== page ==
- ✓Extremely compact
- ✓Very low power consumption
- ✓Solid fanless aluminium case
- ✕Mini-USB ports are awkward to use
- ✕Limited customisation options
The Fit-PC2i is the latest in a series of 'nettop' PCs from CompuLab. Distributed in the UK by Anders Electronics, Fit-PCs combine modest specifications with extreme compactness and a low energy footprint.
Our review unit is the Windows 7-based Turbo model, which costs £549 (ex. VAT). This miniscule PC weighs just 369g, measures 11.5cm wide by 10cm deep by 2.7cm high and comes in a functional-looking die-cast aluminium casing.
As well as being physically small, the Fit-PC2i makes minimal demands on the power grid. According to the spec sheet, the system runs at between 6W and 8W, drawing less than 1W on standby. In our tests we found that the Fit-PC2i uses closer to 10W under maximum load — still a very impressive figure.
Although the fanless design ensures that the system runs quietly, it does become hot to the touch after just a few minutes' use. Be aware that although the Fit-PC2i Turbo comes with a power brick, no mains cable is included.
Inside the Fit-PC2i Turbo is a 1.6GHz Intel Atom Z530 processor and Intel's US15W chipset, with 2GB of DDR2 RAM and a 4GB Flash drive soldered to the motherboard. There are also two Gigabit Ethernet ports, integrated 802.11b/g/n Wi-Fi with an external antenna, four mini-USB 2.0 ports (two mini-USB on the front, two normal size at the back) and a MiniSD card slot.
The Fit-PC2i Turbo can be purchased without a hard drive (£419 ex. VAT) or with a 160GB SATA hard drive (2.5in., 5,400rpm) and Windows 7 Professional (£549) or Ubuntu Linux (£445 ex. VAT) preloaded. Note that support for the Fit-PC2i's integrated Intel GMA 500 graphics is less than optimal under Linux.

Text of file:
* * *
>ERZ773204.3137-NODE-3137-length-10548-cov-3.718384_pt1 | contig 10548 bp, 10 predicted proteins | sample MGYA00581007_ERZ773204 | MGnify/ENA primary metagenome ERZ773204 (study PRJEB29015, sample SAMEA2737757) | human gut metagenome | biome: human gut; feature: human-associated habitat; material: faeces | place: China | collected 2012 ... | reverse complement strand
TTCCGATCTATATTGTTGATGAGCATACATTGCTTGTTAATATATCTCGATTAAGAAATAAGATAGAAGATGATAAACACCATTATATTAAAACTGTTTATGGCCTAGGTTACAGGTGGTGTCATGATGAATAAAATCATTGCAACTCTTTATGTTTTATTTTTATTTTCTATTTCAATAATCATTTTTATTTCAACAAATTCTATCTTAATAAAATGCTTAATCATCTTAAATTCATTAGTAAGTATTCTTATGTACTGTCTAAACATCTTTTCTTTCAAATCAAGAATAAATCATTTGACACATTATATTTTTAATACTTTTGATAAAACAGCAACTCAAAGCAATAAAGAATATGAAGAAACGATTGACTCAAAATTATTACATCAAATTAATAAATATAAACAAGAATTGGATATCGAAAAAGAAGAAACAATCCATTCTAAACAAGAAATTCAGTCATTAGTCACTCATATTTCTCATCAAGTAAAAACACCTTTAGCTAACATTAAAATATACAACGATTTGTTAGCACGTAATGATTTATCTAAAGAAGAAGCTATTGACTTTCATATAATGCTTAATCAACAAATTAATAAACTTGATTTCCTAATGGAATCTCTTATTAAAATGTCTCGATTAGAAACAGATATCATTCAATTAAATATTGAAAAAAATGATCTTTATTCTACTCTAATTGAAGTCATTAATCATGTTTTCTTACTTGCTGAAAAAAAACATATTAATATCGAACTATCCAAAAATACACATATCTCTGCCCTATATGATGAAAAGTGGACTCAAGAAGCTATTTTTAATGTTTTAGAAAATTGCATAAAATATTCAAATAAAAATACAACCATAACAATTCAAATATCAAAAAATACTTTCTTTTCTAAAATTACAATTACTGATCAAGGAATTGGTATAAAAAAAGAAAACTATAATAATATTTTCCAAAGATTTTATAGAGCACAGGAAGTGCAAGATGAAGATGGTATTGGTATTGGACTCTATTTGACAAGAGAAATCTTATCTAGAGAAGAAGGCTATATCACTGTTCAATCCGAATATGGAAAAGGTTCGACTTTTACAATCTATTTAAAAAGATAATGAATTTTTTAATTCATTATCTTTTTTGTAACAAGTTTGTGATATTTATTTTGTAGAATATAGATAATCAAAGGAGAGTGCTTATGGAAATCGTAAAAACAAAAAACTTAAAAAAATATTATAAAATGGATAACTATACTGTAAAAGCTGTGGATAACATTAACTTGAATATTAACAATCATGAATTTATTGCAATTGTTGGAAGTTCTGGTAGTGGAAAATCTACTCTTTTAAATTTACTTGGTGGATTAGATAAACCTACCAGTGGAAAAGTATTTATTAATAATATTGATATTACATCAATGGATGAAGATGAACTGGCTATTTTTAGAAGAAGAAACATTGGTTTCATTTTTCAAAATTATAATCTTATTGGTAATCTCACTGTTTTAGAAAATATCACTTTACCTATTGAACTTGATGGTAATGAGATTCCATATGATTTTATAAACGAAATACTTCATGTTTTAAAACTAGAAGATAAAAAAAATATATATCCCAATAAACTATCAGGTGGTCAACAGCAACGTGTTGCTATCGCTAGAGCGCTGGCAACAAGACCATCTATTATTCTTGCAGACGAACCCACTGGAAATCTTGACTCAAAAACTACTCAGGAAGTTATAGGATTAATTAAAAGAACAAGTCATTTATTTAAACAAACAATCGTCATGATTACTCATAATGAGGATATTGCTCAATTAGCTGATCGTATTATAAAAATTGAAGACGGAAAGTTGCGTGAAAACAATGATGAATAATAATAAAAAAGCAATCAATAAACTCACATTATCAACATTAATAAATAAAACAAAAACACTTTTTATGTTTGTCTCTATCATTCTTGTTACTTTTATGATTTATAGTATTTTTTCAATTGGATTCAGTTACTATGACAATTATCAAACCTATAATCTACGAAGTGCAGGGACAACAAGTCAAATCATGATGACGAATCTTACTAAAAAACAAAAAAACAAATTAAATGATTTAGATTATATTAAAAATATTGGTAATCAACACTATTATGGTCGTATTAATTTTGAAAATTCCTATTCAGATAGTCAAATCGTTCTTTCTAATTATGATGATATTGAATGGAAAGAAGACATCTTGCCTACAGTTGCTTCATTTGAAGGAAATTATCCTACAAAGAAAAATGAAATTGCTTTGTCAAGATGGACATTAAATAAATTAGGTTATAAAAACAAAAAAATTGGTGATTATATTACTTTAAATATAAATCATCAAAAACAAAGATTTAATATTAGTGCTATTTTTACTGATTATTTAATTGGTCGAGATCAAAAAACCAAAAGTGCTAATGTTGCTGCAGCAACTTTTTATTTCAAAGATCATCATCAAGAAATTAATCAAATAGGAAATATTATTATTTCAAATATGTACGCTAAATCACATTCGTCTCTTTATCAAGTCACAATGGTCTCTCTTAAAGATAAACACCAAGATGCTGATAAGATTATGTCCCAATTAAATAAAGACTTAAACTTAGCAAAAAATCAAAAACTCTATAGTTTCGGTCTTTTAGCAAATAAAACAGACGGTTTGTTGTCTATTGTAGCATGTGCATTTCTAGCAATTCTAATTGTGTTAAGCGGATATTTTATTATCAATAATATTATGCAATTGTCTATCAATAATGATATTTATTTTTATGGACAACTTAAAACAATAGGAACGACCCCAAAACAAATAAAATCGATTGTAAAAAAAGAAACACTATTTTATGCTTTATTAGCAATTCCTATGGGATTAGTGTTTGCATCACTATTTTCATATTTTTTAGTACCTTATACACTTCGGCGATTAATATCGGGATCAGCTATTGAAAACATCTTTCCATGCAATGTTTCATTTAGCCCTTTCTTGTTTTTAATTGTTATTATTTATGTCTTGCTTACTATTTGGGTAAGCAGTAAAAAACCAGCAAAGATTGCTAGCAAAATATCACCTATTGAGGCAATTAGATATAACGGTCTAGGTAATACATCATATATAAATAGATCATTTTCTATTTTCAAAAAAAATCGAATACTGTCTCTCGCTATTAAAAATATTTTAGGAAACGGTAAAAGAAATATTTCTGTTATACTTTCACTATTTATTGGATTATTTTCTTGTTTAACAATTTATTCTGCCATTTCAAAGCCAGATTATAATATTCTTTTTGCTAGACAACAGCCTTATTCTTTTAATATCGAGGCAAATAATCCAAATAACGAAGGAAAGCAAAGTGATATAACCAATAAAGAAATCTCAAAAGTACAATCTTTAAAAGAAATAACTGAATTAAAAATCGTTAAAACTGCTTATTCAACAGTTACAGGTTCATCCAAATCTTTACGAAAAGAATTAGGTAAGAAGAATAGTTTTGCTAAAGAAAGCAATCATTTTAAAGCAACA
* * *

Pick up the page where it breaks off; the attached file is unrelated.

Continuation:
Other hardware configurations are the Fit-PC2i, which has 1GB of RAM and no on-board flash and comes either diskless (£299), with Ubuntu Linux (£340) or with Windows XP Professional (£379).
The final configuration is the Fit-PC2i Lite, which has a 1.1GHz Atom Z510 processor, 1GB of RAM and no Wi-Fi. It's only available without a hard drive and costs £265 (ex. VAT). Check the UK Fit-PC website for more details.
The only video-out port is an HDMI connector, presumably to save space. However, an HDMI-to-DVI adapter is provided in the box. If you need an analogue VGA connection, you'll have to buy an additional DVI-to-VGA converter for £25 (ex. VAT).
The integrated GPU's maximum supported resolution is 1,920 by 1,200. The machine also claims to be able to display 1080p video, although this is only true with H.264, MPEG2 and WMV9 formats for which the GPU provides hardware acceleration. HD Flash video proved troublesome, and even trying to view QuickTime trailers in 720p was too much for the Fit-PC2i Turbo.
Although the machine performs fine with basic workloads, it wasn't too comfortable juggling multiple applications at once — for example, it ground to a halt when browsing the internet in Mozilla Firefox and creating a document in Microsoft Word 2007 at the same time.
There's obvious potential for use as a small server, and while you could get a competent NAS box for less money the Fit-PC2i Turbo could be very useful for anyone looking to set up a server while retaining some of the features of a desktop PC.
As far as Pico-ITX machines go, the Fit-PC2i Turbo is the current champion. Its closest competitor — the VIA Artigo — is larger, slower and more expensive than the regular Fit-PC2i, although it does offer much more customisation options than the rigid three-tier specification of the Fit-PC2i.